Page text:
An unpublished opinion of the North Carolina Court of Appeals does not constitute controlling legal authority. Citation is disfavored, but may be permitted in accordance with the provisions of Rule 30(e)(3) of the North Carolina Rules of Appellate Proced ure.

NO. COA03-1468


Filed: 15 February 2005


         v.                        Wake County
                                Nos. 02 CRS 14382
MAURICE BYRD                            02 CRS 37819

    Appeal by defendant from judgment entered 21 August 2002 by Judge Stafford G. Bullock in Wake County Superior Court. Heard in the Court of Appeals 25 October 2004.

    Attorney General Roy Cooper, by Special Deputy Attorney General Amar Majmundar, for the State.

    D. Tucker Charns for defendant-appellant.


    Defendant was charged with possession of a firearm by a convicted felon. By a separate bill of indictment, defendant was charged with attaining the status of habitual felon. Prior to trial, defendant offered to stipulate “that [defendant] was convicted on June 2, 2000 in Wake County District Court to meet [an] element” of the crime of possession of a firearm by a convicted felon. Defendant offered the limited stipulation to “avoid the jury hearing anything about him being a convicted felon during the State's case in chief.” The trial court heard arguments from the State and defendant's attorney and then denied the request.     The State's evidence tended to show that on the night of 7 May 2002, the Raleigh Police Department conducted a driver's license check at the corner of Bragg and East Streets. Defendant was driving his vehicle toward the checkpoint when he made a sudden turn onto Mangum Street. Police officer W.E. Nordstrom, who had positioned himself in his patrol vehicle on Mangum Street to interdict those who attempted to evade the check point, immediately pulled behind defendant and followed him.
    During the pursuit, defendant threw an object out of the driver's side window. When the object hit the ground, it let off a “bang.” After Officer Nordstrom pulled defendant over, police retrieved a hand gun from the grass in front of apartments on Mangum Street. The hand gun was warm to the touch, which indicated the gun had recently been fired. At the conclusion of the State's case, the State read into the record a stipulation that at the time defendant possessed the firearm, defendant had previously been convicted of possession with intent to sell or deliver cocaine on 23 November 1999, which is punishable as a Class H felony.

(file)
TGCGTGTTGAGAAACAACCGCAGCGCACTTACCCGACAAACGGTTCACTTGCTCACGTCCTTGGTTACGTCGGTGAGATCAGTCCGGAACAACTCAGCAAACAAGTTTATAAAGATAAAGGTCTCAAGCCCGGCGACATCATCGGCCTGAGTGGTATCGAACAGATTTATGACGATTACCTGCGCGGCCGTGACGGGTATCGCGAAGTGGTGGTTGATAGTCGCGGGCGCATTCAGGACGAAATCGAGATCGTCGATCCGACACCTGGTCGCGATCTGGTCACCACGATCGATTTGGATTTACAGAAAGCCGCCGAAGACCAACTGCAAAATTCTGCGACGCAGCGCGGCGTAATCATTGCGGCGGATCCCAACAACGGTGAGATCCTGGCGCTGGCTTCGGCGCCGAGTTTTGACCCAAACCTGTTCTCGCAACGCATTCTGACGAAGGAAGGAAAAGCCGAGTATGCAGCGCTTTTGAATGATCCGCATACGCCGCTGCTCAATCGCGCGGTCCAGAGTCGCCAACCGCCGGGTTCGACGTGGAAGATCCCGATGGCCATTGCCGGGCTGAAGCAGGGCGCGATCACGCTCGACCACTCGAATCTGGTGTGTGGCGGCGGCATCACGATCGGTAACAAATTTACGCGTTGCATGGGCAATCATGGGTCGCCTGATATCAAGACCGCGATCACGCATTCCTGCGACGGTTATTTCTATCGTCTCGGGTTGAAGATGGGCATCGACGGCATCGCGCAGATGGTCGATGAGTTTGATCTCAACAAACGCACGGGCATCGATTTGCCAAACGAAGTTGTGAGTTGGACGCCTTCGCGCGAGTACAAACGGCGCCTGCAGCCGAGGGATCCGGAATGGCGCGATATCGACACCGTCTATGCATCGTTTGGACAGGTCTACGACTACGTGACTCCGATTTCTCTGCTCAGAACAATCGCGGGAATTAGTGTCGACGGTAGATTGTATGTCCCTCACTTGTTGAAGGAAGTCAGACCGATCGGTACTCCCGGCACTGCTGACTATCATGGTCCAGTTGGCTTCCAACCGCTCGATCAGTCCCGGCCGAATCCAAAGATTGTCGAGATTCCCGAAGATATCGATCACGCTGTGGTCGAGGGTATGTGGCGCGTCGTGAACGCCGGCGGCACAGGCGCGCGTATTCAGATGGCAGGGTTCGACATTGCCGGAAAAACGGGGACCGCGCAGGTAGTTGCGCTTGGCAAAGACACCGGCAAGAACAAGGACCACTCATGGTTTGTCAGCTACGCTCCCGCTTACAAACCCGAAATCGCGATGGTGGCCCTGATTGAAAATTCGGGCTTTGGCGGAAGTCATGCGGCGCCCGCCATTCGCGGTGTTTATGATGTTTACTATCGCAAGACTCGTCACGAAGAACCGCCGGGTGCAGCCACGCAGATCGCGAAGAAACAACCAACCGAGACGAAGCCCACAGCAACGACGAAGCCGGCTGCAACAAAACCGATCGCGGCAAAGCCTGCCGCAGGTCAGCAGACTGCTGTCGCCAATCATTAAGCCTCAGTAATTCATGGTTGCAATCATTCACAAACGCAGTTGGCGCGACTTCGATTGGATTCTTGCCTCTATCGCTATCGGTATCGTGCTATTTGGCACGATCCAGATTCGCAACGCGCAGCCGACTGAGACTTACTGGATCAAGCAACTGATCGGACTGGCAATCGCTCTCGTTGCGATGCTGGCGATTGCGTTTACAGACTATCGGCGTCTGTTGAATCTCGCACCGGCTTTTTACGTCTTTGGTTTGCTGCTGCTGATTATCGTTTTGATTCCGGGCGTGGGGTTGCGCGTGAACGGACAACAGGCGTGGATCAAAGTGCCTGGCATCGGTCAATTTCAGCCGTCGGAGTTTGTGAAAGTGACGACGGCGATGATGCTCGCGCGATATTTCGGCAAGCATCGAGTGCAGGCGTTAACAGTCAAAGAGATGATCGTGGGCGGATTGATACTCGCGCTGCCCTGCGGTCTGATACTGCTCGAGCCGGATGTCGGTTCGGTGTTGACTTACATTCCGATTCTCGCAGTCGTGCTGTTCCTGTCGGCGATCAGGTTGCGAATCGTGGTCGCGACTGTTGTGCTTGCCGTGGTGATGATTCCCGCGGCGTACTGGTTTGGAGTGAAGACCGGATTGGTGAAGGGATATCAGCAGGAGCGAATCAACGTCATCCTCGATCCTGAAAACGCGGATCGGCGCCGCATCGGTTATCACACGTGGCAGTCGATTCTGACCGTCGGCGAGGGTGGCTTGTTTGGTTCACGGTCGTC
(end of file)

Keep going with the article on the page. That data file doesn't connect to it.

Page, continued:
Defendant did not present any evidence. The trial court instructed the jury that in order to find defendant guilty of the offense of possession of a firearm by a felon the jury would have to find beyond a reasonable doubt that defendant had been convicted of a felony in Wake County and defendant was in possession of a handgun not within his own home or lawful place of business. A jury found defendant guilty of possession of a firearm by a convicted felon. Defendant admitted his status of habitual felon. The trial court found one mitigating factor and no aggravating factors. The trial court sentenced defendant to a minimum of seventy months to a maximum of ninety-three months imprisonment. Defendant appeals.
    Defendant contends the trial court erred in allowing the State to introduce into evidence the specifics of his prior felony conviction when he had offered to stipulate to the element that he had a prior felony conviction. Defendant, however, subsequently stipulated to the specifics of his felony conviction and allowed the stipulation to be read to the jury. Defendant's stipulation essentially waives this assignment of error. Because defendant stipulated to the specifics of his felony conviction, defendant cannot show any prejudice resulting from the trial court allowing the prior felony conviction into evidence. See generally, State v. Maccia, 311 N.C. 222, 229, 316 S.E.2d 241, 245 (1984)(When evidence is admitted over objection, and the same evidence has been previously admitted or is later admitted without objection, the benefit of the objection is lost). Accordingly, this assignment of error is overruled.
    No error.
    Judges CALABRIA and LEVINSON concur.
    Report per Rule 30(e).

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